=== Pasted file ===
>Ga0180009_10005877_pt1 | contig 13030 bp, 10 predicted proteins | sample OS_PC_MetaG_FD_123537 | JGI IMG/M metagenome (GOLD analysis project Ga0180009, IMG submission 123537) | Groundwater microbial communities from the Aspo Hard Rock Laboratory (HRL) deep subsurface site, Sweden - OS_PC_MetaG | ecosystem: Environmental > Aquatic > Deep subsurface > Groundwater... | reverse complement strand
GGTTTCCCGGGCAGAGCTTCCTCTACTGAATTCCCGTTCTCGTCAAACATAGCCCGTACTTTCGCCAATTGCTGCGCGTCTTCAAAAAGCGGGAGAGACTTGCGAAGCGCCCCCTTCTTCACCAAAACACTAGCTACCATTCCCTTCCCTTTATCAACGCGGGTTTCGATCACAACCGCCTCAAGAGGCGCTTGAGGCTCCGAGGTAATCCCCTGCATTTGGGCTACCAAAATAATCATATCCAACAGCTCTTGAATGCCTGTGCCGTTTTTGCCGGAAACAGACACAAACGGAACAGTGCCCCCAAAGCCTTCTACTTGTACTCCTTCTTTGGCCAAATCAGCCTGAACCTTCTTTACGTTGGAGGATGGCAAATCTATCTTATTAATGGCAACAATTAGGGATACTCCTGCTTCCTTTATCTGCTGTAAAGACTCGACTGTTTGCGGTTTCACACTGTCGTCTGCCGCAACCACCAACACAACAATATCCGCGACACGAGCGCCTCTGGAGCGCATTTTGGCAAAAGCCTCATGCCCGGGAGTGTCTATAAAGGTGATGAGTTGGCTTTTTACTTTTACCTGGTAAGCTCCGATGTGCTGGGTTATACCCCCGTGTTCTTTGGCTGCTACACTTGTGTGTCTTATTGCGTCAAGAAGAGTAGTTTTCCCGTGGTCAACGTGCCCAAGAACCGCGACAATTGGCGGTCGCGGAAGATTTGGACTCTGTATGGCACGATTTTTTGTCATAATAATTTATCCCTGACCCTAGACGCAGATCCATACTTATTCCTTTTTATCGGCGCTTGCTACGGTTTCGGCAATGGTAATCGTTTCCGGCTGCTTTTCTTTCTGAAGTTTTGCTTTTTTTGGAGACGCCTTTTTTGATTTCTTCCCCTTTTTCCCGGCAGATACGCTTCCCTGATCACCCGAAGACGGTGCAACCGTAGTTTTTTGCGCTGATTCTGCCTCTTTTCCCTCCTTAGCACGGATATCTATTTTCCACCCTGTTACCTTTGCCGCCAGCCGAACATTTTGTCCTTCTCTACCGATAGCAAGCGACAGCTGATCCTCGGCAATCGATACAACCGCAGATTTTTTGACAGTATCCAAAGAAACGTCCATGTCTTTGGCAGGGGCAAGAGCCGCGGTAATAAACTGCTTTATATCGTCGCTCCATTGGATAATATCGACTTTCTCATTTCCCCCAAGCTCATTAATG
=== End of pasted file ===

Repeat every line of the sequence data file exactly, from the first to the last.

>Ga0180009_10005877_pt1 | contig 13030 bp, 10 predicted proteins | sample OS_PC_MetaG_FD_123537 | JGI IMG/M metagenome (GOLD analysis project Ga0180009, IMG submission 123537) | Groundwater microbial communities from the Aspo Hard Rock Laboratory (HRL) deep subsurface site, Sweden - OS_PC_MetaG | ecosystem: Environmental > Aquatic > Deep subsurface > Groundwater... | reverse complement strand
GGTTTCCCGGGCAGAGCTTCCTCTACTGAATTCCCGTTCTCGTCAAACATAGCCCGTACTTTCGCCAATTGCTGCGCGTCTTCAAAAAGCGGGAGAGACTTGCGAAGCGCCCCCTTCTTCACCAAAACACTAGCTACCATTCCCTTCCCTTTATCAACGCGGGTTTCGATCACAACCGCCTCAAGAGGCGCTTGAGGCTCCGAGGTAATCCCCTGCATTTGGGCTACCAAAATAATCATATCCAACAGCTCTTGAATGCCTGTGCCGTTTTTGCCGGAAACAGACACAAACGGAACAGTGCCCCCAAAGCCTTCTACTTGTACTCCTTCTTTGGCCAAATCAGCCTGAACCTTCTTTACGTTGGAGGATGGCAAATCTATCTTATTAATGGCAACAATTAGGGATACTCCTGCTTCCTTTATCTGCTGTAAAGACTCGACTGTTTGCGGTTTCACACTGTCGTCTGCCGCAACCACCAACACAACAATATCCGCGACACGAGCGCCTCTGGAGCGCATTTTGGCAAAAGCCTCATGCCCGGGAGTGTCTATAAAGGTGATGAGTTGGCTTTTTACTTTTACCTGGTAAGCTCCGATGTGCTGGGTTATACCCCCGTGTTCTTTGGCTGCTACACTTGTGTGTCTTATTGCGTCAAGAAGAGTAGTTTTCCCGTGGTCAACGTGCCCAAGAACCGCGACAATTGGCGGTCGCGGAAGATTTGGACTCTGTATGGCACGATTTTTTGTCATAATAATTTATCCCTGACCCTAGACGCAGATCCATACTTATTCCTTTTTATCGGCGCTTGCTACGGTTTCGGCAATGGTAATCGTTTCCGGCTGCTTTTCTTTCTGAAGTTTTGCTTTTTTTGGAGACGCCTTTTTTGATTTCTTCCCCTTTTTCCCGGCAGATACGCTTCCCTGATCACCCGAAGACGGTGCAACCGTAGTTTTTTGCGCTGATTCTGCCTCTTTTCCCTCCTTAGCACGGATATCTATTTTCCACCCTGTTACCTTTGCCGCCAGCCGAACATTTTGTCCTTCTCTACCGATAGCAAGCGACAGCTGATCCTCGGCAATCGATACAACCGCAGATTTTTTGACAGTATCCAAAGAAACGTCCATGTCTTTGGCAGGGGCAAGAGCCGCGGTAATAAACTGCTTTATATCGTCGCTCCATTGGATAATATCGACTTTCTCATTTCCCCCAAGCTCATTAATG